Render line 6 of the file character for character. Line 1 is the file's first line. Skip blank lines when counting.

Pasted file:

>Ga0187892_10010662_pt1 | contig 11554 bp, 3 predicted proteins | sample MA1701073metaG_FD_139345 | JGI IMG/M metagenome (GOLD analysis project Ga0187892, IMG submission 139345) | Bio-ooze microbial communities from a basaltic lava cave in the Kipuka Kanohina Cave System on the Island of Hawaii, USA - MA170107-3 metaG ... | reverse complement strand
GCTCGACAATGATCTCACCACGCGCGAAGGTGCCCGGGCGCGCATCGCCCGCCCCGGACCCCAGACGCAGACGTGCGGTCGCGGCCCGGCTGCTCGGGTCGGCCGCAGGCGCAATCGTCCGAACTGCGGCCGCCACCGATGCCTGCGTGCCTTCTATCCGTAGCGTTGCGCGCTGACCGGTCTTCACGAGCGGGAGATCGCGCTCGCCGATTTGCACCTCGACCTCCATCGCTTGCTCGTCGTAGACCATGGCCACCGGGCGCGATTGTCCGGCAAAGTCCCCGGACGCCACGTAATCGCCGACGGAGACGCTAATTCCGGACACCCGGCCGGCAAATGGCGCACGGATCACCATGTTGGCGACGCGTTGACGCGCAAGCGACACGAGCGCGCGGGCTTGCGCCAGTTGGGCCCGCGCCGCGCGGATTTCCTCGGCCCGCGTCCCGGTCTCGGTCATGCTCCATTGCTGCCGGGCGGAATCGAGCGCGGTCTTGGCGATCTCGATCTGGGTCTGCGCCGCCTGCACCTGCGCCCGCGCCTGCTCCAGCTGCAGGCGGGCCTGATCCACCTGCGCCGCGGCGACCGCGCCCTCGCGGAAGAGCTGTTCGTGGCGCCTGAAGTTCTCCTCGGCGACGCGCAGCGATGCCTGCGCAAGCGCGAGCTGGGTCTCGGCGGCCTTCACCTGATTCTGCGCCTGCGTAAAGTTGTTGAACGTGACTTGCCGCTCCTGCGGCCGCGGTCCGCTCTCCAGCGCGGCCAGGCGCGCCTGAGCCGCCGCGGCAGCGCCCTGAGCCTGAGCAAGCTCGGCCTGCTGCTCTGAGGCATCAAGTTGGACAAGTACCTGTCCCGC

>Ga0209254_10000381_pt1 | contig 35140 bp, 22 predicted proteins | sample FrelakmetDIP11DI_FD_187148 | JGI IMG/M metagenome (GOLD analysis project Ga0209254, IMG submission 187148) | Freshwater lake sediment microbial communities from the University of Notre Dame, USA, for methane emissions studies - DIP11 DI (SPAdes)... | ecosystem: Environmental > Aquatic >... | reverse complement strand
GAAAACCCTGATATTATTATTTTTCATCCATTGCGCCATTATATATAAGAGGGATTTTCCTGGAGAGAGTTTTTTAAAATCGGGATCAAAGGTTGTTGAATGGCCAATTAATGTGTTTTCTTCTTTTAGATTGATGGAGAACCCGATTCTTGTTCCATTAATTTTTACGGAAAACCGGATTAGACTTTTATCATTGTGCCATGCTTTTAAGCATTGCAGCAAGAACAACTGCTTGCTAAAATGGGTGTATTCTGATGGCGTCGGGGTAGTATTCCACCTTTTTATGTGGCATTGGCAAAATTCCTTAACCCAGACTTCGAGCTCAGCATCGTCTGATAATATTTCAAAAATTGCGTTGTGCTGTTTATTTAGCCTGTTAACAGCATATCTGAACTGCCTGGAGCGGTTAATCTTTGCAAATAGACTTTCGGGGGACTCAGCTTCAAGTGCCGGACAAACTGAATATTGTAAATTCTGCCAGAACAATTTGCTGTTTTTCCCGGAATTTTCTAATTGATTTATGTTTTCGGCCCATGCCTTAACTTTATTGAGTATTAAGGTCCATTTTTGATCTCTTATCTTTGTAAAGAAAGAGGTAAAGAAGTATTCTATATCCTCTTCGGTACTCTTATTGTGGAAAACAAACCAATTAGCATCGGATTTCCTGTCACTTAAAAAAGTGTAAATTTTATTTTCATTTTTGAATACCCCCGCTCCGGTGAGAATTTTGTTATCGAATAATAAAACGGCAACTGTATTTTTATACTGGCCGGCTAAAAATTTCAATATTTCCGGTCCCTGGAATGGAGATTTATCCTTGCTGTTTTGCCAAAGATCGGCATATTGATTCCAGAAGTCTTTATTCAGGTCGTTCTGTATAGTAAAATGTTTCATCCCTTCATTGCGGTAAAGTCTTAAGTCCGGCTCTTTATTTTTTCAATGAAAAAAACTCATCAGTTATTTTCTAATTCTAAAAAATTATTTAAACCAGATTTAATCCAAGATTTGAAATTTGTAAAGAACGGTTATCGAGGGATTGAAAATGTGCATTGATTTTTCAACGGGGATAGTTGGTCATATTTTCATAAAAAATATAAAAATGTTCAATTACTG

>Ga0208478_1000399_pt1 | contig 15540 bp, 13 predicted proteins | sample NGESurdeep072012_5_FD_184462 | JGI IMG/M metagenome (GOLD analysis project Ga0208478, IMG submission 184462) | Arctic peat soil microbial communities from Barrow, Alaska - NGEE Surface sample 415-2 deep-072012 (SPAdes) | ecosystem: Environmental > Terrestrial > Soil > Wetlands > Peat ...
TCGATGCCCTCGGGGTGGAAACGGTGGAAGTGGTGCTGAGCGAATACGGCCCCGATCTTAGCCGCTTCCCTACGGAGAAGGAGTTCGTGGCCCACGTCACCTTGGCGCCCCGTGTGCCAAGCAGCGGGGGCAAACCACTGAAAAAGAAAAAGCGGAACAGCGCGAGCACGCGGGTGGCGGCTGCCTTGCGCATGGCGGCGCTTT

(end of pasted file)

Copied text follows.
TCGATGCCCTCGGGGTGGAAACGGTGGAAGTGGTGCTGAGCGAATACGGCCCCGATCTTAGCCGCTTCCCTACGGAGAAGGAGTTCGTGGCCCACGTCACCTTGGCGCCCCGTGTGCCAAGCAGCGGGGGCAAACCACTGAAAAAGAAAAAGCGGAACAGCGCGAGCACGCGGGTGGCGGCTGCCTTGCGCATGGCGGCGCTTT